The last century in Egyptian history is book-ended by the dual revolutions of 1919 and 2011. The first had its cry of “Egypt for the Egyptians” and the second had a subtle variation on that “The Egyptians are here”. It is universally accepted that Egypt is the oldest nation state and has one of the most clearly delineated national characters.
Identity is rarely well-defined except in the dull instances where it is of trivial consequence. But Egyptian identity seems particularly slippery at the moment, perhaps because it is coming under repeated assaults. Since the rise of political Islam in the 1940′s, the definition of an Egyptian has been constructed ever more narrowly. First it was Jews, both Egyptian and Ottoman, whose ancestors in one case have lived in Egypt for centuries and in the other for decades, that were declared “UnEgyptian”. Such a declaration, as cruel as it was erroneous, was justified on the grounds of threats from Israel. Then the motley collection of other ethnic groups who have made Egypt their home for centuries were also declared “UnEgyptian”. The Ottoman Greeks, Italians, Armenians and Levantines were are suddenly bereft of the Egyptian identity. Such narrowing, once begun, can only draw ever narrower. Soon Copts, secular Muslims and other sympathizers will lose their citizenship. In the end “Egypt” will be entirely erased. The country will be defined as some vague outpost of the “Arab nation” or the “Muslim Ummah”. Those that pushed out their kin in the interest of faith will find no kinship with those sharing only a faith. All that will be left is the sad spectacle of former Egyptians waving an ancient black flag, dressed as Saudis, hoping for a handout from Qataris and claiming to have a Turkish economy. The memory of loss will remain with a few, but for the majority there is only the loss of memory.
If there is hope it will be in Egypt’s remarkable capacity to absorb invaders and turn them into Egyptians. Invaders walked like Egyptians long before the Bangles urged them to do so. Perhaps they were enticed by the fleeting but intense reverence Egyptians have for their rulers, or maybe it was just cool to be an Egyptian. Whatever the reason, they all did it; the rustic Macedonians, the worldly Romans, even the pious Fatimids. History records that of all the people who crossed into Egypt through the soft underbelly of the Sinai, only one wished to leave voluntarily. Ironically, the Jews still choose the Sinai as the stage upon which they received their laws, suffered their punishments and, centuries later, perfected their tans. So perhaps this moment is a temporary insanity brought on by a narrow cult, and in time the “Arab Islamic Republic of Egypt”, will shed the fetters of these identities preferring the more maternally embracing “Egypt”.
Sometime in the late 1950′s an idea came to one of the functionaries of the Egyptian government to offer special birthday celebrations to those boys born on July 23 1952. Those “Sons of the Revolution” were special indeed. It is not clear where the idea came from, perhaps the author read something about the “New Man” of Marxism, or perhaps he was just trying to get in the good graces of Nasser and his coterie. The events were celebrated for nearly a decade. In the early 1960′s they reflected Egypt’s fading cosmopolitan air and the remnants of prosperity not killed off by Nasser’s “Arab Socialism” and bungled central state planning. But as the years wore on the celebrations took on a decidedly shabby air. The last such event, to this author’s knowledge, took place in July 1967. It was a heart-breaking affair at the Rivoli cinema. Outside the doors lay bags of sand that had been placed there in early June, prior to the war. The bags had begun to rot and sand piled up in forlorn puddles. Someone had started to build a blast wall of bricks, but must have just given up or run out of bricks, so all that was left was a waist-high wall of irregular bricks and protruding mortar. It all seemed like an apt metaphor for a country once promised greatness but ruled by ineptitude. The boys of 1967, barely into their teens then, are men now, most nearing their retirement. It must be heart breaking for them to contemplate the ruin that the 1952 “revolution” made of their lives and their country.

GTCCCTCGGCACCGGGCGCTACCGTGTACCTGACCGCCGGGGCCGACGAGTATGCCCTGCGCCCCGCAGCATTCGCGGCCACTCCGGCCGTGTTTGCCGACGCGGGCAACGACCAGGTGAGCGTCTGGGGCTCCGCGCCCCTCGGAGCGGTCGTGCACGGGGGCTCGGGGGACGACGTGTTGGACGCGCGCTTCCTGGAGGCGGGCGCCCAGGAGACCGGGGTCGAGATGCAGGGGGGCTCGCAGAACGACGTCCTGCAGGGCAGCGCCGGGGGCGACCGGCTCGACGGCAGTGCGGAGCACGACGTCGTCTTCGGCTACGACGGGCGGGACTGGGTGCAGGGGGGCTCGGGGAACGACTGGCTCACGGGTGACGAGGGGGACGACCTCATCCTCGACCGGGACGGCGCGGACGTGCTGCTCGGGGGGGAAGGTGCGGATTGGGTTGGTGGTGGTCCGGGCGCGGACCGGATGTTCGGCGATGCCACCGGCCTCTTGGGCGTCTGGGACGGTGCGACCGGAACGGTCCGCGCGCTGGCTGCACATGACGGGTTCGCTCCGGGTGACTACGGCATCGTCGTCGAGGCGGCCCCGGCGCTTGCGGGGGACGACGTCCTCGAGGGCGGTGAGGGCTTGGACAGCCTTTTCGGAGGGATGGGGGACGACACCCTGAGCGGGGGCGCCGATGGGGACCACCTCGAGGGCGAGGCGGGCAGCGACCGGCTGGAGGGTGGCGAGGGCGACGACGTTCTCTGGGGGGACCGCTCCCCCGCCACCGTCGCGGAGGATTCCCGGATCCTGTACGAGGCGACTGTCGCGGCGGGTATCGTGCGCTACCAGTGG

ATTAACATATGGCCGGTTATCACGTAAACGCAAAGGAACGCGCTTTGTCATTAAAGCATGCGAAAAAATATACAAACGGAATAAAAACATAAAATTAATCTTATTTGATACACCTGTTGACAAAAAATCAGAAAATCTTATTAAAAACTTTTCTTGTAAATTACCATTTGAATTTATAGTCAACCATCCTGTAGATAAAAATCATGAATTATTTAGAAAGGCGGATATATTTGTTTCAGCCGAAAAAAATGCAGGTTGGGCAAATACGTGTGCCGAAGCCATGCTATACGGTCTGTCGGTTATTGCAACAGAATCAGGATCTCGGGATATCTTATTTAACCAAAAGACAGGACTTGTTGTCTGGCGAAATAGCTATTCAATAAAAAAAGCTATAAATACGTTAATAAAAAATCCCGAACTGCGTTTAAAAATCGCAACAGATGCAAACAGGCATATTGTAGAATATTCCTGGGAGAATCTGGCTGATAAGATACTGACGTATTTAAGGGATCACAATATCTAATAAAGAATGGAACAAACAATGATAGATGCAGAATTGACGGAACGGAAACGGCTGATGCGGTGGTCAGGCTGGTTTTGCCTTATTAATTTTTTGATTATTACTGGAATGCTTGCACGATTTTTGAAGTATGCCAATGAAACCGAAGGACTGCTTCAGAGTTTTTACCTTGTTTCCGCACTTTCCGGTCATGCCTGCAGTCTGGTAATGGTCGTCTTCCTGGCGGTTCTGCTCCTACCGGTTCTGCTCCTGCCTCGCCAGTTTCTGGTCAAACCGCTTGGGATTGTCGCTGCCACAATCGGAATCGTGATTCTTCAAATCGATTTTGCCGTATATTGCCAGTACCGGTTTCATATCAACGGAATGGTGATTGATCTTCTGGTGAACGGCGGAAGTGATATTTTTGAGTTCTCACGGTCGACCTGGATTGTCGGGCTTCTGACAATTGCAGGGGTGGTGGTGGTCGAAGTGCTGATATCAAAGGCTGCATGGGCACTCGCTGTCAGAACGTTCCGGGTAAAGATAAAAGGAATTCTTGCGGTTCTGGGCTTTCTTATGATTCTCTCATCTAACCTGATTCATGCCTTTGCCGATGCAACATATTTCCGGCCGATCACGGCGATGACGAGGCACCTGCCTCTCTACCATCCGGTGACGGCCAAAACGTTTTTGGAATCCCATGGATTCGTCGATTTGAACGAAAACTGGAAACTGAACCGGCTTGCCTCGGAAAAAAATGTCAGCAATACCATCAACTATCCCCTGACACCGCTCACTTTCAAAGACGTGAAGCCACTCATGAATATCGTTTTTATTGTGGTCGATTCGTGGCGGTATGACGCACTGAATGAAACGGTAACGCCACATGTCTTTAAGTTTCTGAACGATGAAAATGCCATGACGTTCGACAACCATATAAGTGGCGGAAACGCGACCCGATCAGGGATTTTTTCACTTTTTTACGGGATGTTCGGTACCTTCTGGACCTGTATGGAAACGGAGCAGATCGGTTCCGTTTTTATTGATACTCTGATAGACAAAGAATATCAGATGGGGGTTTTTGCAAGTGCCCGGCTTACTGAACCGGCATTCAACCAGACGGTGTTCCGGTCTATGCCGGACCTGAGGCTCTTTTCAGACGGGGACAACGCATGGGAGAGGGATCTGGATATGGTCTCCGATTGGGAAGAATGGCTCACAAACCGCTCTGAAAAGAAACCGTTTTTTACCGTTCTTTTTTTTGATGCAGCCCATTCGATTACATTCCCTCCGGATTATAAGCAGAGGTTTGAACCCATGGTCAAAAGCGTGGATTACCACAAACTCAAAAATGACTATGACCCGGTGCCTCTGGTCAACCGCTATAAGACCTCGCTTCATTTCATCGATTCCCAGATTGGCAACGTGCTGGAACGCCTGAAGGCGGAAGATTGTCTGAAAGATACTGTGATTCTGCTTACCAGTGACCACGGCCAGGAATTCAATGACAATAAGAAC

There is an apocryphal tale favored by many Copts. It retells a supposed meeting between the Coptic Pope and a Russian Count, an emissary of the Tsar, in the 1850′s during the Crimean war when Russia was keen to outflank the Ottoman empire. The Count offers the Pope the Tsar’s protection for the Copts in exchange for loyalty to the Russian Church. The Pope asks the Count “and who protects the Tsar?”. The Count, as expected, replies, “God, of course”. The Pope concludes the meeting by saying that “We Copts prefer to cut out the middle man and seek God’s protection directly”.
Something like this was probably behind the refusal of many Coptic leaders to meet US Secretary of State Hillary Clinton. While fetid allegations swirl about secret deals between the US and the MB, the chances are that serious Copts do not believe this nonsense. It was a smart decision not to been seen as seeking a foreigner’s help against their fellow Egyptians. The meeting would have seemed exceedingly sectarian. The Copts needed to give no cover to US politicians wishing to appear concerned about their fate. That concern, laudable as it maybe, is not likely to materialize in much action beyond polite bleating, should things turn nasty for the Copts.
Better to take their chances with their fellow Egyptians, including those in the Islamist camp. Even if many of those are fond of mixing bitter intent with honeyed words.